“For the recovery in exports performance, facilitating easier movement of goods is crucial,” NEDA Officer-in-Charge and Undersecretary Adoracion M. Navarro was quoted in the NEDA statement as saying.
The economists interviewed shared similar sentiments, noting that the country needs reforms and strategies in order to improve its trade prospects.
“Even before the uncertainties brought by the trade issues between the US and China, Philippine merchandise exports have been on a decline, needing a boost in better strategy and innovation — a road map to improve its prospects,” Union Bank of the Philippines, Inc. (UnionBank) chief economist Ruben Carlo O. Asuncion said in an e-mail.
“This year, the generally negative perception on the impact of the trade impasse between China and the US has been a huge factor. In addition, the overall sentiment that global growth is slowing down has also contributed to the trade activity decline.”
In a separate e-mail, ING Bank NV Manila senior economist Nicholas Antonio T. Mapa said: “[W]e will need true sector reform to help build stable supply chains and identify key growth export sectors as opposed to relying on electronics, which may have a very low value added to the economy.”
Moving forward, economists said that meeting the government’s trade targets for this year would be challenging given the ongoing US-China trade war and the delayed enactment of the national budget for 2019.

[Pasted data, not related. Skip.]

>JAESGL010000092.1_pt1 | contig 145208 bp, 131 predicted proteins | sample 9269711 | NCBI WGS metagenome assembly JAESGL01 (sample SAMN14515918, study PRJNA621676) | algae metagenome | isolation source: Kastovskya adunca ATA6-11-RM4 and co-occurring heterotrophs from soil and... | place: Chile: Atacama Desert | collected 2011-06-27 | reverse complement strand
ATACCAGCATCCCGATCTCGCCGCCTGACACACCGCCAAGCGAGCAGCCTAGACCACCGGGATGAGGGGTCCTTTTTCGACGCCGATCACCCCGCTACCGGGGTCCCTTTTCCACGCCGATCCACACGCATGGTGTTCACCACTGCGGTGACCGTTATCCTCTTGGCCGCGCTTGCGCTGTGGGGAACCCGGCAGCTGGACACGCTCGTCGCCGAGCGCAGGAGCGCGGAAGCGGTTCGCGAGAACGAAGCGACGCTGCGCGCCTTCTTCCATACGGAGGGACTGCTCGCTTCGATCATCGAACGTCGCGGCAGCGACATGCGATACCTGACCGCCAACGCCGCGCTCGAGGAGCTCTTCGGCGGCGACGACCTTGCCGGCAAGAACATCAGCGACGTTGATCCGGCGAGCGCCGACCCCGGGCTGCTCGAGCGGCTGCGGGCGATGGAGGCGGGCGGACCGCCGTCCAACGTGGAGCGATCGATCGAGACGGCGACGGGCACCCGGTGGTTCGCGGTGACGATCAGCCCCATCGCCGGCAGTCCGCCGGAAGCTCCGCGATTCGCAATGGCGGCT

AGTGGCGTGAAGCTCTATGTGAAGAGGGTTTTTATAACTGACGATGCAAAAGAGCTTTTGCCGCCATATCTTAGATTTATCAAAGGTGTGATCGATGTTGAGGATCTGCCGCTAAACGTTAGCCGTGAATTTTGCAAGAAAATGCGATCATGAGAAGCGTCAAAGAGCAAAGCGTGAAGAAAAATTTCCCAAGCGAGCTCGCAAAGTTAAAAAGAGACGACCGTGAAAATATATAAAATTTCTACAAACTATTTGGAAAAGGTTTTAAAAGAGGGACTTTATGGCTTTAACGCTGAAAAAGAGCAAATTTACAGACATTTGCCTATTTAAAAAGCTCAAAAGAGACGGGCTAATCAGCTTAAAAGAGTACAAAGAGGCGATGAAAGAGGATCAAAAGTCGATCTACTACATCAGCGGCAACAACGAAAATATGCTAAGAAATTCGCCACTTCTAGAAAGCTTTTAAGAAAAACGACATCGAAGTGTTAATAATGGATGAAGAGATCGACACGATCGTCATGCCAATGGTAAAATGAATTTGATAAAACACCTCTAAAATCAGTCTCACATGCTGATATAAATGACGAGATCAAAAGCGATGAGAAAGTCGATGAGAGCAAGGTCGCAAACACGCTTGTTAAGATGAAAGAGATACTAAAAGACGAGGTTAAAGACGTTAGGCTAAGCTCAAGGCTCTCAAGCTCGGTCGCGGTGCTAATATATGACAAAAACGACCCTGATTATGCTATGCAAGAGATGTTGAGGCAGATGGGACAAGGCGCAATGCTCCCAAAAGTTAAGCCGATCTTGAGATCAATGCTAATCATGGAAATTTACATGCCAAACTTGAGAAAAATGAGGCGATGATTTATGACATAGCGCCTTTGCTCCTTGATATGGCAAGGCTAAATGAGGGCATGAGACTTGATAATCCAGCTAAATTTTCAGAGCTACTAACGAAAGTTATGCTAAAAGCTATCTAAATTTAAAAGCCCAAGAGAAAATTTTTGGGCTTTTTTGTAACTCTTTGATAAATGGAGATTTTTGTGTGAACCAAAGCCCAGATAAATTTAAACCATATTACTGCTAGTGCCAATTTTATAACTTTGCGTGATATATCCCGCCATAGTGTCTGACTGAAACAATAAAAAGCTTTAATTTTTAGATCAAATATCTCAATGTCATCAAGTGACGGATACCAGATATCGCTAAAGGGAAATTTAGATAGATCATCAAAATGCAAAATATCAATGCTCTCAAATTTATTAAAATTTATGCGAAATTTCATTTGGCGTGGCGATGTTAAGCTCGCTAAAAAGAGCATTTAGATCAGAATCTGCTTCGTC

“With the impasse on passing the budget, government targets may not be achieved this year. Import numbers have already shown the result of this sorry delay last February,” UnionBank’s Mr. Asuncion said.
“Spending on infrastructure may pick up when the budget is finally signed by [President Rodrigo R.] Duterte. The next half of 2019 may see a growth rally in imports particularly.”
For ING’s Mr. Mapa: “Exports will likely be challenged given the prospects for global trade, in light of the US-China trade tensions and thus the 6% target is achievable, but may also be hard pressed to attain.”
Mr. Mapa said that imports will grow, but not as fast as the double-digit growth seen previously.
“The slowdown in capital goods imports… reflect the ill effects of higher borrowing costs and the possible end of the business investment cycle,” Mr. Mapa said.
“Meanwhile, the contraction seen in the raw materials subsector can be traced to the contraction in construction materials due to the budget delay and weakness in raw materials…”
To recall, the Bangko Sentral ng Pilipinas hiked policy rates by a cumulative 175 basis points last year to temper inflation expectations after prices of widely used goods and services jumped to as high as a nine-year-high 6.7% in September and October last year.
Mr. Duterte is scheduled to sign the 2019 General Appropriations Act after the Holy Week break. The government has been running on a reenacted 2018 budget since the start of the year, leaving new projects unfunded in the first semester, which is ideal for infrastructure work ahead of the rains in the second half.